- My God, that gravy is horrible. They get tap water, mix it with flour and starch and end up with pure wallpaper paste. Another thing. That new crispy recipe is nothing in the world but a damn fried doughball stuck on some chicken.
The outburst prompted a KFC franchisee in Bowling Green, Kentucky to unsuccessfully attempt to sue Sanders for libel. In 1973 Heublein attempted to sue Sanders after he opened a restaurant in Shelbyville, Kentucky under the name of "Claudia Sanders, the Colonel's Lady Dinner House". In retaliation, Sanders attempted to sue Heublein for $122 million ($567,933,873 in 2013 dollars) over the alleged misuse of his image in promoting products he had not helped develop, and for hindering his ability to franchise restaurants. A Heublein spokesman described it as a "nuisance suit". In 1975 Heublein settled out of court with Sanders for $1 million ($4,266,543 in 2013 dollars), allowing Sanders' restaurant venture to go forward as "Claudia Sanders Dinner House" and continued his role as goodwill ambassador. Overconfidence saw KFC fail overseas, with the company withdrawing from Hong Kong in 1975 after just two years in operation. Sanders continued to attack Heublein publicly, and in 1976 complained that the company "doesn't know what it's doing" and that it was "downright embarrassing" to have his image associated with such a poor quality product. Michael Miles was promoted by Heublein to run the chain in 1977 and is credited with turning around the ailing company by instituting a back-to-basics formula. One of Miles' most notable strategies was to lure Sanders back onside, and to listen to his recommendations for the business. Miles also embarked on an extensive store refurbishment program, as outlets had become dated and run-down. Sanders died in 1980 from pneumonia having continued to travel 200,000–250,000 miles a year up to this time, largely by car, promoting his product. Robert Darden writes:
KFC was not a business to Harland Sanders- it was an extended family. His legacy was to treat every store as his own. Its problems were his problems. Its successes were his successes. He remained KFC's greatest goodwill ambassador to his final hours.
The early 1980s saw impressive international growth for the company, particularly in the Pacific Rim: Japan grew to 400 stores. Despite this, in 1982, McDonald's dedicated eight times as much capital as Heublein did for expanding its number of restaurants. With its spirits division flagging, Heublein feared it would be subject to a hostile takeover, and in 1982 found a white knight to acquire the company: R. J. Reynolds, the tobacco giant. Reynolds had to contend with the introduction of Chicken McNuggets across the McDonald's chain in 1983; KFC did not introduce its own brand of chicken nuggets, called "Kentucky Nuggets" until 1985. In 1984, Reynolds dedicated $168 million in sorely needed capital for the expansion of KFC.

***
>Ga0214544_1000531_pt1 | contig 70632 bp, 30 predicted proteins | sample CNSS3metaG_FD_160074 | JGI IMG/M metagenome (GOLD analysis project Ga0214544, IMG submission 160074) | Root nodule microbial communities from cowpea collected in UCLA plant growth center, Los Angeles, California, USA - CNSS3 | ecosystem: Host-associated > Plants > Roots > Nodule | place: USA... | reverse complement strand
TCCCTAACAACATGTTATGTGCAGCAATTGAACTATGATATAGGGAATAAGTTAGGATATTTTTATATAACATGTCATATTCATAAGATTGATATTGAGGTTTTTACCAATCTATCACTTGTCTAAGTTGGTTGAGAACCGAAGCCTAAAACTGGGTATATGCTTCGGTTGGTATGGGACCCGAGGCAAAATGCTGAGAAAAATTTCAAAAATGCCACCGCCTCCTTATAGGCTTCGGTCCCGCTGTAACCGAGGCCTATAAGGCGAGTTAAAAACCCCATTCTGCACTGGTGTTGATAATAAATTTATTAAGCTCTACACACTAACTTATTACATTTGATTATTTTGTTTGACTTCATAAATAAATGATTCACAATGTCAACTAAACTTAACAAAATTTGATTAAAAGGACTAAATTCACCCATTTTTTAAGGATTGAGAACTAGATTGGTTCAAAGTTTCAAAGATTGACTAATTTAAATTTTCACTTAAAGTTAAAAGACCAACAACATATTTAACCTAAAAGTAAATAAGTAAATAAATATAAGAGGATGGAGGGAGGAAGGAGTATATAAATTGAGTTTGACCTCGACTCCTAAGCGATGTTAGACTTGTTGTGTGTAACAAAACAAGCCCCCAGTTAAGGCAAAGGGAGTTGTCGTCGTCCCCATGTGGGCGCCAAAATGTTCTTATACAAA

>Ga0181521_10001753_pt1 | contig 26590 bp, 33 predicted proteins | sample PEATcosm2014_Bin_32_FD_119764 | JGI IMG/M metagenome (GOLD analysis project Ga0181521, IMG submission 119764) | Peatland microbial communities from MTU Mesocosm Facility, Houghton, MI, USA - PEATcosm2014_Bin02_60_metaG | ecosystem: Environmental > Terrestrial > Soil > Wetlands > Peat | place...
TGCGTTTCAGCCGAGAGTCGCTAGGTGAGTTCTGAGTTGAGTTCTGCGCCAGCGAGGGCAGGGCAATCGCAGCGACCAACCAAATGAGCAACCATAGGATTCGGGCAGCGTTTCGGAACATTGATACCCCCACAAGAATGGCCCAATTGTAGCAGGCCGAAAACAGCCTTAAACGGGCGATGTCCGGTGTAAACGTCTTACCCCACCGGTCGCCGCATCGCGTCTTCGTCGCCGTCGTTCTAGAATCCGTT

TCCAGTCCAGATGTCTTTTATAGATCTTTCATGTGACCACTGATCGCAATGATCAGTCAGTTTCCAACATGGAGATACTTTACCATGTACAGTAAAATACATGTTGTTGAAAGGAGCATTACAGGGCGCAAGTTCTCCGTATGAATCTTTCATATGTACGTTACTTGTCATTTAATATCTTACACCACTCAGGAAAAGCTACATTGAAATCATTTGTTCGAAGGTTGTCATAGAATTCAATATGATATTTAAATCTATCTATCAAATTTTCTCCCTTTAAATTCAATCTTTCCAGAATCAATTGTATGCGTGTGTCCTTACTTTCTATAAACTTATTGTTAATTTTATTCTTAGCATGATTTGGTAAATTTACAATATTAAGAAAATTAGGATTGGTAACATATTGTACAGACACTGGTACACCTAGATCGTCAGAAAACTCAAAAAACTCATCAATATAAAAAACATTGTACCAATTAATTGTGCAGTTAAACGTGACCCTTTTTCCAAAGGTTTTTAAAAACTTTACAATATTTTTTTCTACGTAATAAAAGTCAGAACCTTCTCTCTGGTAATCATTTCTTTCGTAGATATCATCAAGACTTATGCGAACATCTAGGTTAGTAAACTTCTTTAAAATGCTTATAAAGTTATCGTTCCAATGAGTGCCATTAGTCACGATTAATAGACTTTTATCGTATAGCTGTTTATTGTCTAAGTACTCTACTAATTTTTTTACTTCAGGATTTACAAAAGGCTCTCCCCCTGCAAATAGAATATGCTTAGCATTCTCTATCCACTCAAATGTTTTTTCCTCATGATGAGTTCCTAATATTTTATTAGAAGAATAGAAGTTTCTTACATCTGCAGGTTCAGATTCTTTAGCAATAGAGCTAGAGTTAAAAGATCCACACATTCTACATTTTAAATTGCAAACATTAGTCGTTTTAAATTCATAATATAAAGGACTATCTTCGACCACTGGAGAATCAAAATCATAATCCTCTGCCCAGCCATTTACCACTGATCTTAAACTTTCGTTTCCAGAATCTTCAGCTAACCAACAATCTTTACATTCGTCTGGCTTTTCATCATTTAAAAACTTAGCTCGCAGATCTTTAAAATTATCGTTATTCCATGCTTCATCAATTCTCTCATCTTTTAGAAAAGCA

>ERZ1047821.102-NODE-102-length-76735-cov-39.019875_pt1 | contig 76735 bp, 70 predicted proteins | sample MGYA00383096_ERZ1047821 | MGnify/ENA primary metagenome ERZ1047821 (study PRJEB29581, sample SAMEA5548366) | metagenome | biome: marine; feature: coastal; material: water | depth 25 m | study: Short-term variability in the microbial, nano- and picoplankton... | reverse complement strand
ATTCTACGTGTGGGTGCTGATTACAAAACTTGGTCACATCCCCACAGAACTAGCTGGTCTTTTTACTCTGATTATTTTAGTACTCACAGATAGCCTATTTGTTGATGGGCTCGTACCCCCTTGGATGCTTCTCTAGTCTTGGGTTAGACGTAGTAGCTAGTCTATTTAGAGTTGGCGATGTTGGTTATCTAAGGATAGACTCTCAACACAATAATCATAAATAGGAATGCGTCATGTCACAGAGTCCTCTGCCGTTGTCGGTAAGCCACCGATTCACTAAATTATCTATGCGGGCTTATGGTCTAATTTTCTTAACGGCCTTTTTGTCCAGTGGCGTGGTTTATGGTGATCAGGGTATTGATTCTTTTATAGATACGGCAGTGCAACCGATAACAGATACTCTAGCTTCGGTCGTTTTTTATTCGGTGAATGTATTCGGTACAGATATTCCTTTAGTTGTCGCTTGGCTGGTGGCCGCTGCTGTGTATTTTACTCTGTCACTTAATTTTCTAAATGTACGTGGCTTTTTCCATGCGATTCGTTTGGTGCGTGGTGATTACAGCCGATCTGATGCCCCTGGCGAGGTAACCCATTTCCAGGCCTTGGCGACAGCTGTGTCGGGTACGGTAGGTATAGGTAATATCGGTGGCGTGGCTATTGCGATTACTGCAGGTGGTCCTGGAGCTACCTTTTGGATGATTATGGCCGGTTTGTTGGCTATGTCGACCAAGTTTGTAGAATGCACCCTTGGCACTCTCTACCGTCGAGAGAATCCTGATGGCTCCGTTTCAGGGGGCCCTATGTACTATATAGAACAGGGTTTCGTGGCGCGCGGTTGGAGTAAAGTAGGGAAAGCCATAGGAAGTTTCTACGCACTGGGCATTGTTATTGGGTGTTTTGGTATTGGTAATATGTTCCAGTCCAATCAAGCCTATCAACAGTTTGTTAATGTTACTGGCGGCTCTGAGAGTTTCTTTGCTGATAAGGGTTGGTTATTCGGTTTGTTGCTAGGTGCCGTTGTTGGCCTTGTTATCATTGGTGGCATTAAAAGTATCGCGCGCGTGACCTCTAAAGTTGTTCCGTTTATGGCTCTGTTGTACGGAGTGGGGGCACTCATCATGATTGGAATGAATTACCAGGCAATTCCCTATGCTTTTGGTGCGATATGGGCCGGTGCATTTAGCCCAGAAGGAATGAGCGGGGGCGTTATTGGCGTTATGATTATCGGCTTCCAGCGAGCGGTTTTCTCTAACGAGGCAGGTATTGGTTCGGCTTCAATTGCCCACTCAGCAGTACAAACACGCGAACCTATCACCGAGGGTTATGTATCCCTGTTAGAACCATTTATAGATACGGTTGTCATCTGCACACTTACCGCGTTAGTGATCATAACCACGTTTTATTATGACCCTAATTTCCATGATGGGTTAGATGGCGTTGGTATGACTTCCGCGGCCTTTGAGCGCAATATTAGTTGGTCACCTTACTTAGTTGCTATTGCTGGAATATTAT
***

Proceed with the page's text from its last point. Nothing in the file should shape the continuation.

Sale to PepsiCo
In July 1986, Reynolds divested KFC to PepsiCo for a book value of $850 million ($1,780,251,973 in 2013 dollars). Reynolds sold the chain to pay off debt related to its recent purchase of Nabisco and in order to concentrate on its tobacco and packaged food business. Dan Koeppel of ADWEEK believed that the chain had been suffering from corporate neglect, menu stagnation and mixed marketing messages, while Nancy Giges of Advertising Age felt that the chain had been "smartly revived" by R. J. Reynolds. KFC chairman Richard Mayer felt that Reynolds had treated their restaurants division as a "hobby". PepsiCo made the chain a part of its PepsiCo Worldwide Restaurants division alongside Pizza Hut and Taco Bell, and it was anticipated that they would bring their merchandising expertise to the firm. At the time of the takeover, 1,000 of 6,500 total KFC stores sold Pepsi. PepsiCo was able to switch 1,650 company owned stores to Pepsi products with immediate effect. Whereas KFC management had previously allowed franchisees to serve any soft drink they wished, PepsiCo stated that it hoped it would be able to convince franchisees to stock Pepsi products. Despite this, PepsiCo chairman D. Wayne Calloway stressed that soft drink preference was not a factor in the company's takeover of KFC.